Rent Shop Volunteer Join

Q. Who is Mr. Smarty Plants?

A: There are those who suspect Wildflower Center volunteers are the culpable and capable culprits. Yet, others think staff members play some, albeit small, role. You can torture us with your plant questions, but we will never reveal the Green Guru's secret identity.

Help us grow by giving to the Plant Database Fund or by becoming a member

Did you know you can access the Native Plant Information Network with your web-enabled smartphone?

Share

Ask Mr. Smarty Plants

Ask Mr. Smarty Plants is a free service provided by the staff and volunteers at the Lady Bird Johnson Wildflower Center.

Search Smarty Plants
See a list of all Smarty Plants questions

Please forgive us, but Mr. Smarty Plants has been overwhelmed by a flood of mail and must take a break for awhile to catch up. We hope to be accepting new questions again soon. Thank you!

Need help with plant identification, visit the plant identification page.

 
rate this answer
Not Yet Rated

Saturday - September 15, 2012

From: Conroe, TX
Region: Southwest
Topic: Shade Tolerant, Turf, Grasses or Grass-like, Herbs/Forbs
Title: Low maintenance grass for shade in Conroe, TX
Answered by: Barbara Medford

QUESTION:

What is the best low maintenance grass to plant in front lawn shaded, no traffic area?

ANSWER:

We think this may be what we call a "dream plant." We have correspondents that give us all the characteristics of their particular garden, and then ask for such things as low maintenance, deer resistant, evergreen, ever-blooming and on and on. Obviously, you are not asking for that much, but we don't have the ability to custom design a plant.

Shade is going to be the biggest problem. Most grasses for shade are non-native and not well adapted to Texas; for instance, St. Augustine. This is a water slurping grass that is  high maintenance and native to Africa. You may need to rethink "lawn," for something more practical and xeric.

Because we find ourselves answering very similar questions over and over, we would like for you to read these previous questions, all on native ground covers and all from Texas. The plants on some of those lists may not be appropriate to Southeast Texas, but the text concerns the same problems you have, shade, low maintenance, etc. Follow each link to the previous question; some have additional links you may find informative.

Conroe TX

LaRue TX

Runaway Bay TX

Anson TX

Next, let us introduce you to our Recommended Species section. On the map, click on Southeast Texas, which includes Montgomery County. This will give you a list of 117 species that should do well in your part of Texas. Be sure and read the description of the ecology of that part of the state. You can follow each plant link to our webpage on the plant and there find out its growing conditions, water needs, expected heights, etc. You can do the same with plants links in the previous questions above, remembering to compare the information on each plant with the situation you have in your own garden. I think you will find very few, or none, low groundcovers for shade, so you may want to consider some of the suggestions made in other previous questions, such as decomposed granite and mulch, instead of "lawn."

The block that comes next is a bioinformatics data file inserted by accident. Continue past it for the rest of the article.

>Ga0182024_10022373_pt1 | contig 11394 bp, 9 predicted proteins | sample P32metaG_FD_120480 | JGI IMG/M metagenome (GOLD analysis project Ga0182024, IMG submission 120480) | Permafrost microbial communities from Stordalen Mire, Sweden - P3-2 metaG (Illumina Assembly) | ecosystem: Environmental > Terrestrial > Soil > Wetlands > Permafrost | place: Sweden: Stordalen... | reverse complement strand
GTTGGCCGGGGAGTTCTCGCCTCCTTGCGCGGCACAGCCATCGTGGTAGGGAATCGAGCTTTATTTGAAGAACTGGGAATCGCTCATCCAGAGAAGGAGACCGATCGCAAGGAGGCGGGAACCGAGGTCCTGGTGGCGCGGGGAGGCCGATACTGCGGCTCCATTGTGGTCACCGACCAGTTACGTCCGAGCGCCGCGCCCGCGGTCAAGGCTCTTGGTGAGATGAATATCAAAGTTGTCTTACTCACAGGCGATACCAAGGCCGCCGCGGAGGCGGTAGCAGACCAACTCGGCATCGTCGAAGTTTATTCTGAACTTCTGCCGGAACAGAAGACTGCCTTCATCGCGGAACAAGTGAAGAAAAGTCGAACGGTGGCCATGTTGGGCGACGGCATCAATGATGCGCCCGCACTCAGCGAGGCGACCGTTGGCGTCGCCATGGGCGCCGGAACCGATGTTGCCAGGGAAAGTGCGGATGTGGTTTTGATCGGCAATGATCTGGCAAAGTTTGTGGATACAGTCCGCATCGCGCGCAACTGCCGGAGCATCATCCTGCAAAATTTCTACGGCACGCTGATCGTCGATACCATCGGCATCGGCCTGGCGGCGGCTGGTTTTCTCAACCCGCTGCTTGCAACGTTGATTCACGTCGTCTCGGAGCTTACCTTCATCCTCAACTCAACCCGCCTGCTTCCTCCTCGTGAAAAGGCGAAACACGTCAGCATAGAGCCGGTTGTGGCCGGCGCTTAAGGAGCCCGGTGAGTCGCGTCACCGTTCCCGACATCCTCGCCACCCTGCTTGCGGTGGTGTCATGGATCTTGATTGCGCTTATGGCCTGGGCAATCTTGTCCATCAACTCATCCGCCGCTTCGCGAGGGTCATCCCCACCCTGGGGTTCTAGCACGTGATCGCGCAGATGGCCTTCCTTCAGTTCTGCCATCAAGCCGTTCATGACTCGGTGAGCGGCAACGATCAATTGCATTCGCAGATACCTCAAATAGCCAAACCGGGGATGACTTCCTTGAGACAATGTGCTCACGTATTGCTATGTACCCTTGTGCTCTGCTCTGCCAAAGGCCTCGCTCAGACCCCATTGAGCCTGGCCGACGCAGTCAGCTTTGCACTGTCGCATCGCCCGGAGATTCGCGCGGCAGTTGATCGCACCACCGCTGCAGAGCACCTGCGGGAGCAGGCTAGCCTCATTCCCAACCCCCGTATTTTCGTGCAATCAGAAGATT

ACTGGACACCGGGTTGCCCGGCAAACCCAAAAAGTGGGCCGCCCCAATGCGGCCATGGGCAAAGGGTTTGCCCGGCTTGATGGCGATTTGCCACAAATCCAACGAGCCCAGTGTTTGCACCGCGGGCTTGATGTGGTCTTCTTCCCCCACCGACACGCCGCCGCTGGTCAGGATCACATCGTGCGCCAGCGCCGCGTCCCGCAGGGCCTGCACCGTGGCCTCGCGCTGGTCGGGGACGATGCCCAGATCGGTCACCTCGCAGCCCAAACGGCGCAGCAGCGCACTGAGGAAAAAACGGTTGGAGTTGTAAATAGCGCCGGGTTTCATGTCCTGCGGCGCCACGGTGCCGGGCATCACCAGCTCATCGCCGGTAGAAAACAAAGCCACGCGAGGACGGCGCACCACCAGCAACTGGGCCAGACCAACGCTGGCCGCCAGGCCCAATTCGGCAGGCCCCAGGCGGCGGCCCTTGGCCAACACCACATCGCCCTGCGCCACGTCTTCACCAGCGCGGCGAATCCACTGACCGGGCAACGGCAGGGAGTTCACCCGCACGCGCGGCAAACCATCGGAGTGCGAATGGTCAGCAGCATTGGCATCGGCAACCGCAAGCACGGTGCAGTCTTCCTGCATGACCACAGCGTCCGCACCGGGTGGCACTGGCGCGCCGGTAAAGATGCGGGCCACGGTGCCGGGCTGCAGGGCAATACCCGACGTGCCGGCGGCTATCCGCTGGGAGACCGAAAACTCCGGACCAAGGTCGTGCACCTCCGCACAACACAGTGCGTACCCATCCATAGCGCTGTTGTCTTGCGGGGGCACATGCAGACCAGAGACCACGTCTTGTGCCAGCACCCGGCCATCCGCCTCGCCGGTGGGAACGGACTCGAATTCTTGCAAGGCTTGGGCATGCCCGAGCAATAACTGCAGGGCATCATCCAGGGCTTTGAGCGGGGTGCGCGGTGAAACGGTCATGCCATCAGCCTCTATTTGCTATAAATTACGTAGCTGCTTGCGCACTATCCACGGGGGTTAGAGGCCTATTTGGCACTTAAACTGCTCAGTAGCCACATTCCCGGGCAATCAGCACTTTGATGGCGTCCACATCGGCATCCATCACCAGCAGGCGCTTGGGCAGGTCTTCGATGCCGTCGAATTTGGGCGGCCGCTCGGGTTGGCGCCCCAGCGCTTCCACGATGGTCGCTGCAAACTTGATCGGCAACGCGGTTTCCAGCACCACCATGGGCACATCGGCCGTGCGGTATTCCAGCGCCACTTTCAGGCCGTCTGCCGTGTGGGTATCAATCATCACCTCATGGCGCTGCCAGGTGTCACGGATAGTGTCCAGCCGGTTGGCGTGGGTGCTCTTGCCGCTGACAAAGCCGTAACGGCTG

More Herbs/Forbs Questions

Non-native daylilies and pachysandra in same area from New York City
April 07, 2012 - Will daylilies and pachysandra thrive if planted in the same bed, or will they harm each other?
view the full question and answer

Optimal time for trimming Fall asters
July 04, 2014 - RE: fall asters What is the latest date in the summer that I can trim my fall asters and still get a good amount of blooms in October?
view the full question and answer

Information on non-native caladiums from Austin
June 21, 2012 - Have you a leaflet on growing caladiums in the Austin area?
view the full question and answer

Cedar sage not blooming in pots in Austin
September 14, 2012 - I have cedar sage (salvia roemeriana) in containers on a dappled-shade apartment patio in Austin, TX. This is their first season here, transplanted in May (it's now September). All the plants have be...
view the full question and answer

Plants for under non-native fruitless mullberry trees from Ft. Worth TX
June 28, 2012 - I live in Tarrant county, where summer droughts are the norm. I have a 150x50 foot swathe of mature "fruitless mulberry" trees, which create a very shady atmosphere. The soil is clay dominated, ro...
view the full question and answer

Support the Wildflower Center by Donating Online or Becoming a Member today.